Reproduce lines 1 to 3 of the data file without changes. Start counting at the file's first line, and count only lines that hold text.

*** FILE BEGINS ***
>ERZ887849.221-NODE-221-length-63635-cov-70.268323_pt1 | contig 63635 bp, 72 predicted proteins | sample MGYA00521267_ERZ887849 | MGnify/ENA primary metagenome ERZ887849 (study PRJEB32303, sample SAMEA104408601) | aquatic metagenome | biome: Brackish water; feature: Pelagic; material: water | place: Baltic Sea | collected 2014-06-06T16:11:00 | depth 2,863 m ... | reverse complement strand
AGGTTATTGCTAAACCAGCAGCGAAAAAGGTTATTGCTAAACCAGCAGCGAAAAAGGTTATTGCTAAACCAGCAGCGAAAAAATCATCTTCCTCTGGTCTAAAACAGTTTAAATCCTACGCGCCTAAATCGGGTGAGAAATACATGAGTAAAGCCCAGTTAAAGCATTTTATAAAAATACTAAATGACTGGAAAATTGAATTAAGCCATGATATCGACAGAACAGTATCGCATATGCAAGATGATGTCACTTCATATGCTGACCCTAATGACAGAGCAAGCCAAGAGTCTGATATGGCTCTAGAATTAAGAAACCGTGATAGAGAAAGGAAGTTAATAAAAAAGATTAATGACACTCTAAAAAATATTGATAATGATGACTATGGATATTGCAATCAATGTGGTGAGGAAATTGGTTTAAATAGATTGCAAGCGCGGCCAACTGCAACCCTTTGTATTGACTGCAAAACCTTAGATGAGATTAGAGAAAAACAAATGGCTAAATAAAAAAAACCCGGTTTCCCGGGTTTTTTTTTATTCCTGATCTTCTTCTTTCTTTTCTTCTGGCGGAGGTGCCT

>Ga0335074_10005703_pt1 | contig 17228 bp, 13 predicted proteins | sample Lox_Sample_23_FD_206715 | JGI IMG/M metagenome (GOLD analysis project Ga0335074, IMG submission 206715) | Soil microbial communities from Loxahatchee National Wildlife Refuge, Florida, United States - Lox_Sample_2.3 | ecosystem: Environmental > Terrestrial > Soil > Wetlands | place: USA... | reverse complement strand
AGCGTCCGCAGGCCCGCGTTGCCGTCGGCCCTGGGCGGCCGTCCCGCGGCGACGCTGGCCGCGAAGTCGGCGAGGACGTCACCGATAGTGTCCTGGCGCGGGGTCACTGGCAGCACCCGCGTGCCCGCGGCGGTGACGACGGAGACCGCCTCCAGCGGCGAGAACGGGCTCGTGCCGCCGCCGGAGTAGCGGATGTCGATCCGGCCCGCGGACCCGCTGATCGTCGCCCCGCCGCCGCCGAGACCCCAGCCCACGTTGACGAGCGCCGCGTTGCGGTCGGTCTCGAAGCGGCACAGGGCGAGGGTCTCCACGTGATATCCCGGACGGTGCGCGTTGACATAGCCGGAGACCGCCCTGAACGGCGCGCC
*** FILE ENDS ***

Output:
>ERZ887849.221-NODE-221-length-63635-cov-70.268323_pt1 | contig 63635 bp, 72 predicted proteins | sample MGYA00521267_ERZ887849 | MGnify/ENA primary metagenome ERZ887849 (study PRJEB32303, sample SAMEA104408601) | aquatic metagenome | biome: Brackish water; feature: Pelagic; material: water | place: Baltic Sea | collected 2014-06-06T16:11:00 | depth 2,863 m ... | reverse complement strand
AGGTTATTGCTAAACCAGCAGCGAAAAAGGTTATTGCTAAACCAGCAGCGAAAAAGGTTATTGCTAAACCAGCAGCGAAAAAATCATCTTCCTCTGGTCTAAAACAGTTTAAATCCTACGCGCCTAAATCGGGTGAGAAATACATGAGTAAAGCCCAGTTAAAGCATTTTATAAAAATACTAAATGACTGGAAAATTGAATTAAGCCATGATATCGACAGAACAGTATCGCATATGCAAGATGATGTCACTTCATATGCTGACCCTAATGACAGAGCAAGCCAAGAGTCTGATATGGCTCTAGAATTAAGAAACCGTGATAGAGAAAGGAAGTTAATAAAAAAGATTAATGACACTCTAAAAAATATTGATAATGATGACTATGGATATTGCAATCAATGTGGTGAGGAAATTGGTTTAAATAGATTGCAAGCGCGGCCAACTGCAACCCTTTGTATTGACTGCAAAACCTTAGATGAGATTAGAGAAAAACAAATGGCTAAATAAAAAAAACCCGGTTTCCCGGGTTTTTTTTTATTCCTGATCTTCTTCTTTCTTTTCTTCTGGCGGAGGTGCCT

>Ga0335074_10005703_pt1 | contig 17228 bp, 13 predicted proteins | sample Lox_Sample_23_FD_206715 | JGI IMG/M metagenome (GOLD analysis project Ga0335074, IMG submission 206715) | Soil microbial communities from Loxahatchee National Wildlife Refuge, Florida, United States - Lox_Sample_2.3 | ecosystem: Environmental > Terrestrial > Soil > Wetlands | place: USA... | reverse complement strand